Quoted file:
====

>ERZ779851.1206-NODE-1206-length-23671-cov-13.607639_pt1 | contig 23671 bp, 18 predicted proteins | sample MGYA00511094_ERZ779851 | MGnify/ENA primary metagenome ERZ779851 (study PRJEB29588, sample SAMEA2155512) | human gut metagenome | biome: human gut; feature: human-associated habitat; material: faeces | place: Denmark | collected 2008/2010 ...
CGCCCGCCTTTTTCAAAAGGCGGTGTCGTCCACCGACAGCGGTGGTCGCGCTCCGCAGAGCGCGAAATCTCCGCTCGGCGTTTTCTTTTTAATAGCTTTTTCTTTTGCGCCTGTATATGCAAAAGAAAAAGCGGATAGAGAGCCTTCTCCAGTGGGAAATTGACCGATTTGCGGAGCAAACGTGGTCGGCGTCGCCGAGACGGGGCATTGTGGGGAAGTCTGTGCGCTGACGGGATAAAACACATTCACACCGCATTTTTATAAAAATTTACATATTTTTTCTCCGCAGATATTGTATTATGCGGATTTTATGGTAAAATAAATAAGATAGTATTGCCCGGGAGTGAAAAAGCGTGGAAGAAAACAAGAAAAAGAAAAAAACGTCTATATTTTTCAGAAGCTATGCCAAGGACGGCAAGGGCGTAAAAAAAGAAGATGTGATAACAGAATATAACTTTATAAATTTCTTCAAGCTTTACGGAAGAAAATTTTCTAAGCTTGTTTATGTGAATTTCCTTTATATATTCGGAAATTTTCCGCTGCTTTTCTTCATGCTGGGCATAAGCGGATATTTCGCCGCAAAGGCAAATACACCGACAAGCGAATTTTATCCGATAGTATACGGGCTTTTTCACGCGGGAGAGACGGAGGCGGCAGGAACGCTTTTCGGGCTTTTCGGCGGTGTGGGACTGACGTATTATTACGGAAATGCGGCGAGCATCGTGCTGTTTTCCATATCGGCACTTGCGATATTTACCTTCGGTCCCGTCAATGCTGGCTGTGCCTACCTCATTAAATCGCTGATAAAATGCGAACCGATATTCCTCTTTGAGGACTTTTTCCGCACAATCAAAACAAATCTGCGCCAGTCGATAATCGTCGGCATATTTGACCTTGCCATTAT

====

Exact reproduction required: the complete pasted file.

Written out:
>ERZ779851.1206-NODE-1206-length-23671-cov-13.607639_pt1 | contig 23671 bp, 18 predicted proteins | sample MGYA00511094_ERZ779851 | MGnify/ENA primary metagenome ERZ779851 (study PRJEB29588, sample SAMEA2155512) | human gut metagenome | biome: human gut; feature: human-associated habitat; material: faeces | place: Denmark | collected 2008/2010 ...
CGCCCGCCTTTTTCAAAAGGCGGTGTCGTCCACCGACAGCGGTGGTCGCGCTCCGCAGAGCGCGAAATCTCCGCTCGGCGTTTTCTTTTTAATAGCTTTTTCTTTTGCGCCTGTATATGCAAAAGAAAAAGCGGATAGAGAGCCTTCTCCAGTGGGAAATTGACCGATTTGCGGAGCAAACGTGGTCGGCGTCGCCGAGACGGGGCATTGTGGGGAAGTCTGTGCGCTGACGGGATAAAACACATTCACACCGCATTTTTATAAAAATTTACATATTTTTTCTCCGCAGATATTGTATTATGCGGATTTTATGGTAAAATAAATAAGATAGTATTGCCCGGGAGTGAAAAAGCGTGGAAGAAAACAAGAAAAAGAAAAAAACGTCTATATTTTTCAGAAGCTATGCCAAGGACGGCAAGGGCGTAAAAAAAGAAGATGTGATAACAGAATATAACTTTATAAATTTCTTCAAGCTTTACGGAAGAAAATTTTCTAAGCTTGTTTATGTGAATTTCCTTTATATATTCGGAAATTTTCCGCTGCTTTTCTTCATGCTGGGCATAAGCGGATATTTCGCCGCAAAGGCAAATACACCGACAAGCGAATTTTATCCGATAGTATACGGGCTTTTTCACGCGGGAGAGACGGAGGCGGCAGGAACGCTTTTCGGGCTTTTCGGCGGTGTGGGACTGACGTATTATTACGGAAATGCGGCGAGCATCGTGCTGTTTTCCATATCGGCACTTGCGATATTTACCTTCGGTCCCGTCAATGCTGGCTGTGCCTACCTCATTAAATCGCTGATAAAATGCGAACCGATATTCCTCTTTGAGGACTTTTTCCGCACAATCAAAACAAATCTGCGCCAGTCGATAATCGTCGGCATATTTGACCTTGCCATTAT